Unfortunately, it has almost become the rule: Every Apple software unveiling has a more or less bitter taste for indie developers.

Yesterday without much fanfare OS X Mountain Lion was presented to us, and it contains many nice new features. Most of the features such as notifications we already know from iOS. However these notifications strongly remind of the ones you find in Growl, an open source notification system for Mac OS. At least that’s how John Gruber (daring fireball) sees it. The tool has been around for more than seven years and to much regret took the step from freeware app to paid App Store offering. Loyal fans (like me) of course, have no problem to support the project around Christopher Forsythe with 1.99$.

Growls benefits have since been discovered by other developers and borrowed for their own apps. Since version 5 Skype users can choose between the built-in “Visual Notifications” and Growl who previously had to use the definitely Growl. This summer OS X Mountain Lion will be offering notifications that fade in and out the upper right corner and then disappear again. Hello Growl.
grow vs. notification center comparison

grow vs notification apple comparison

Growl notifications on the left and Apple's new notifications right

Apple uses the ideas and concepts of the developers that already put their creative energy to benefit Apple far too frequently. At the presentation of iOS5 this was particularly obvious and I was not the only one pointing out cases like that of WhatsApp vs. iMessage. Another example is Delicious Library. Wil Shipley’s jaw dropped when he saw the Apple Keynote in January 2010 when he saw the interface of the newly released iBooks app.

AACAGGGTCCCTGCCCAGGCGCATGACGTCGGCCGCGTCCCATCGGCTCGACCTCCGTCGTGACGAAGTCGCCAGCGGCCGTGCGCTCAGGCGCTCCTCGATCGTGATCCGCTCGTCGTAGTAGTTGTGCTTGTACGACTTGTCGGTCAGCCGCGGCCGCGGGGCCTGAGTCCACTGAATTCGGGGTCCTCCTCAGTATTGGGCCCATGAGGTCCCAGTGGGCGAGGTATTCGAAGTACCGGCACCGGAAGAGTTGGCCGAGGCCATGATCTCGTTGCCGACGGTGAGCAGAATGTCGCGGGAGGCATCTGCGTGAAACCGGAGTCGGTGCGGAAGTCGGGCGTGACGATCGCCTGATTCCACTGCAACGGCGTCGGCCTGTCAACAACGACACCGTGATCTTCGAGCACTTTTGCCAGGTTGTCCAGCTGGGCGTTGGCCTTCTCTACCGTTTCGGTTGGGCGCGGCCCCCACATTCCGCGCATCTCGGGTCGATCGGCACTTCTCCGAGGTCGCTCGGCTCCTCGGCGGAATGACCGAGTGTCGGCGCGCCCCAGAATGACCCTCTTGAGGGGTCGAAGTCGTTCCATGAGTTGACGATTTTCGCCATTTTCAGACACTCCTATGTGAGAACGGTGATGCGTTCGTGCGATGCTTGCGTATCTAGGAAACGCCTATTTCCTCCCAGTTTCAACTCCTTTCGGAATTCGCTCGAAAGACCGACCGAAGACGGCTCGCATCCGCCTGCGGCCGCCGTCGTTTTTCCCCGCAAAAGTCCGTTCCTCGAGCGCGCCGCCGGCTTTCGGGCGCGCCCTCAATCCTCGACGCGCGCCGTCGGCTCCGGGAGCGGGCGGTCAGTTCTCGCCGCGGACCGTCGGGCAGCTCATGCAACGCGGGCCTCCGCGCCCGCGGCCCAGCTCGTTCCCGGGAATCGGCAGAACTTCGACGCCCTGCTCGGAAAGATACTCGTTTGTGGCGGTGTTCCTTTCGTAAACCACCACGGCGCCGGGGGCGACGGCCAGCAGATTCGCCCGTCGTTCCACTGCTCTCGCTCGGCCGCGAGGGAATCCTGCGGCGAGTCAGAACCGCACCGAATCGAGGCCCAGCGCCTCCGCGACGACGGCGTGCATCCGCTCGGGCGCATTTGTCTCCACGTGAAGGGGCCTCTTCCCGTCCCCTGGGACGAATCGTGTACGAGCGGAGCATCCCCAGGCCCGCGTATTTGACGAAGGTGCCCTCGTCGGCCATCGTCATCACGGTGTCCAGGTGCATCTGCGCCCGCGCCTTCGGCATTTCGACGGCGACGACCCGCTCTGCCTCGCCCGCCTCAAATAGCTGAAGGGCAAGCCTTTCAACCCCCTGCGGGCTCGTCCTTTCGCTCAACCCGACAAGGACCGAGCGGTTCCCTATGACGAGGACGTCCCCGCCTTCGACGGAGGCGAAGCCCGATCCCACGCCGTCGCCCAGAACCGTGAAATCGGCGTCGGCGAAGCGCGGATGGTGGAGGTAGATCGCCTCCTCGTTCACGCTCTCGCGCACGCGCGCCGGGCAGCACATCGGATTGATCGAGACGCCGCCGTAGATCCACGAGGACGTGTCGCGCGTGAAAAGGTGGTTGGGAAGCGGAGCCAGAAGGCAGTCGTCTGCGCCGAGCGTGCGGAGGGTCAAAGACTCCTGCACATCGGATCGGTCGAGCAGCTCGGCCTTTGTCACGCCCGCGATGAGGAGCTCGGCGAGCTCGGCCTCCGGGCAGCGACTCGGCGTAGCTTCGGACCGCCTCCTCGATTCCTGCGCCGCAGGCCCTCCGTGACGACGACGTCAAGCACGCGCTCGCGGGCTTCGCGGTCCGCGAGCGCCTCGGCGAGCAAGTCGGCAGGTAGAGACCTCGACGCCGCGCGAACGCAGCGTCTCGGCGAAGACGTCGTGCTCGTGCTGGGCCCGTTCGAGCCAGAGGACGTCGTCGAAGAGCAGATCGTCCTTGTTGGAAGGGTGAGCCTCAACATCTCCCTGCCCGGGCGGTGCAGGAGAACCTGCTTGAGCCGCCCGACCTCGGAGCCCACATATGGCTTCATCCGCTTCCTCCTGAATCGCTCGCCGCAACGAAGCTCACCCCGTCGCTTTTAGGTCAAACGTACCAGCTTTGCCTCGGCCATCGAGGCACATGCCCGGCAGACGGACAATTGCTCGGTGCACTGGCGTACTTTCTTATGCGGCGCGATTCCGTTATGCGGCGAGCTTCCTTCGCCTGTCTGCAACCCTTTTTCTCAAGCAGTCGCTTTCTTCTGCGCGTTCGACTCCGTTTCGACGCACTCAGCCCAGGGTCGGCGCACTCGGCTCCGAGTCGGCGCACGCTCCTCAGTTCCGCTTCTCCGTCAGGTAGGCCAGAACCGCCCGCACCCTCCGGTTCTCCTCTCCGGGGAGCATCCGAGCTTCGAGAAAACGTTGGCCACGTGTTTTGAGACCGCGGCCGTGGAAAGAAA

Apple bedient sich viel zu häfig der Ideen und Konzepte der Entwickler die Ihre kreative Energie ohnehin schon zu Apples Nutzen einsetzen. Bei der Vostellelung von iOS5 war dies besonders offensichtlich und ich war nicht der einzige der über Fälle wie den von Whatsapp vs. iMessage berichtet hat. Ein anderes Beispiel ist Delicious Library. Wil Shipley fiel die Kinnlade herunter als er bei der Apple Keynote im Januar 2010 die Oberfläche der neu vorgestellten iBooks-App zu sehen bekam.

“I guess it’s not enough Apple has hired every employee who worked on Delicious Library, they also had to copy my product’s look. Flattery?”

Later, in an interview with TechCrunch he seemed disenchanted:

“Now, of course Apple couldn’t contact me ahead of time and say, ‘Hey, we’re taking your idea, thanks.’ Their lawyers would worry they’d open themselves to a huge lawsuit, for one, and they’d also be leaking a secret. Nor could they write me a check. Even a token one would be an admission (in their lawyers’ eyes) that they were copying something. They are a public company — they can’t write someone a check unless they got some value in return. And if they got value, the lawyers would ask, how much was it? How was it determined?,”

At least he can be proud of his work:

“My designs are my children. … But your children aren’t really yours. They have lives of their own. So when your designs do change the world, you have to accept it. You have to say, ‘Ok, this was such a good idea, other people took it and ran with it. I win.’”

It almost looks as if the Growl team would have to grow similar attitude. Because lock-in effects are much weaker in Growl, than in WhatsApp Messenger. And for the developer community we can only hope that public pressure will bring Apple to start to pay royalties but for others’ ideas.